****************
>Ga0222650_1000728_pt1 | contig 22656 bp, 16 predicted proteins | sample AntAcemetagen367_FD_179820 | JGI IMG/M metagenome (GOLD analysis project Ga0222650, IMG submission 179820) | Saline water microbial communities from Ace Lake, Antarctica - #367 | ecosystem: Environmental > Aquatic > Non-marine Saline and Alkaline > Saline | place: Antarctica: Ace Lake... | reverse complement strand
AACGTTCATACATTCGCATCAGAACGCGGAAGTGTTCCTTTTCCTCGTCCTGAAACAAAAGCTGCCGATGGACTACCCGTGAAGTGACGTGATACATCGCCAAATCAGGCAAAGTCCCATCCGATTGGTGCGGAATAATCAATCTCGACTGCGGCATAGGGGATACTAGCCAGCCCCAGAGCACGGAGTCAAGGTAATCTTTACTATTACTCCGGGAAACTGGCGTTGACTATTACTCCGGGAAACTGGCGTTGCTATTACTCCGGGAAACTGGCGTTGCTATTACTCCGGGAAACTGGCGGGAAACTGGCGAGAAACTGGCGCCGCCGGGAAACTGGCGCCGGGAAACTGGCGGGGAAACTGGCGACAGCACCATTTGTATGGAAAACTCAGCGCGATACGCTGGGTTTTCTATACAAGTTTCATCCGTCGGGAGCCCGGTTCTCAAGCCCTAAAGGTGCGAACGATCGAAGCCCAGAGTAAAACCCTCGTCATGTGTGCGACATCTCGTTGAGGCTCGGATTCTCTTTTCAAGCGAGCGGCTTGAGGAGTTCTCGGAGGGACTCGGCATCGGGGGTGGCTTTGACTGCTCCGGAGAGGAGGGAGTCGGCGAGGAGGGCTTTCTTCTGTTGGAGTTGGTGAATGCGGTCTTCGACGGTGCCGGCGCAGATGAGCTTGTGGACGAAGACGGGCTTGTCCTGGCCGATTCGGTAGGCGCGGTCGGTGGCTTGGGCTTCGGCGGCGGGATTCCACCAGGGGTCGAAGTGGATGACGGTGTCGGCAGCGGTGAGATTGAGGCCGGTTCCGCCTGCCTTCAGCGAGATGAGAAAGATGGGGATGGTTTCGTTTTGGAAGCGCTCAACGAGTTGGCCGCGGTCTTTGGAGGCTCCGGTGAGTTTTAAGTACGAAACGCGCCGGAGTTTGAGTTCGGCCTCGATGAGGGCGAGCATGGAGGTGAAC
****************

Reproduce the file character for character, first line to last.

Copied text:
>Ga0222650_1000728_pt1 | contig 22656 bp, 16 predicted proteins | sample AntAcemetagen367_FD_179820 | JGI IMG/M metagenome (GOLD analysis project Ga0222650, IMG submission 179820) | Saline water microbial communities from Ace Lake, Antarctica - #367 | ecosystem: Environmental > Aquatic > Non-marine Saline and Alkaline > Saline | place: Antarctica: Ace Lake... | reverse complement strand
AACGTTCATACATTCGCATCAGAACGCGGAAGTGTTCCTTTTCCTCGTCCTGAAACAAAAGCTGCCGATGGACTACCCGTGAAGTGACGTGATACATCGCCAAATCAGGCAAAGTCCCATCCGATTGGTGCGGAATAATCAATCTCGACTGCGGCATAGGGGATACTAGCCAGCCCCAGAGCACGGAGTCAAGGTAATCTTTACTATTACTCCGGGAAACTGGCGTTGACTATTACTCCGGGAAACTGGCGTTGCTATTACTCCGGGAAACTGGCGTTGCTATTACTCCGGGAAACTGGCGGGAAACTGGCGAGAAACTGGCGCCGCCGGGAAACTGGCGCCGGGAAACTGGCGGGGAAACTGGCGACAGCACCATTTGTATGGAAAACTCAGCGCGATACGCTGGGTTTTCTATACAAGTTTCATCCGTCGGGAGCCCGGTTCTCAAGCCCTAAAGGTGCGAACGATCGAAGCCCAGAGTAAAACCCTCGTCATGTGTGCGACATCTCGTTGAGGCTCGGATTCTCTTTTCAAGCGAGCGGCTTGAGGAGTTCTCGGAGGGACTCGGCATCGGGGGTGGCTTTGACTGCTCCGGAGAGGAGGGAGTCGGCGAGGAGGGCTTTCTTCTGTTGGAGTTGGTGAATGCGGTCTTCGACGGTGCCGGCGCAGATGAGCTTGTGGACGAAGACGGGCTTGTCCTGGCCGATTCGGTAGGCGCGGTCGGTGGCTTGGGCTTCGGCGGCGGGATTCCACCAGGGGTCGAAGTGGATGACGGTGTCGGCAGCGGTGAGATTGAGGCCGGTTCCGCCTGCCTTCAGCGAGATGAGAAAGATGGGGATGGTTTCGTTTTGGAAGCGCTCAACGAGTTGGCCGCGGTCTTTGGAGGCTCCGGTGAGTTTTAAGTACGAAACGCGCCGGAGTTTGAGTTCGGCCTCGATGAGGGCGAGCATGGAGGTGAAC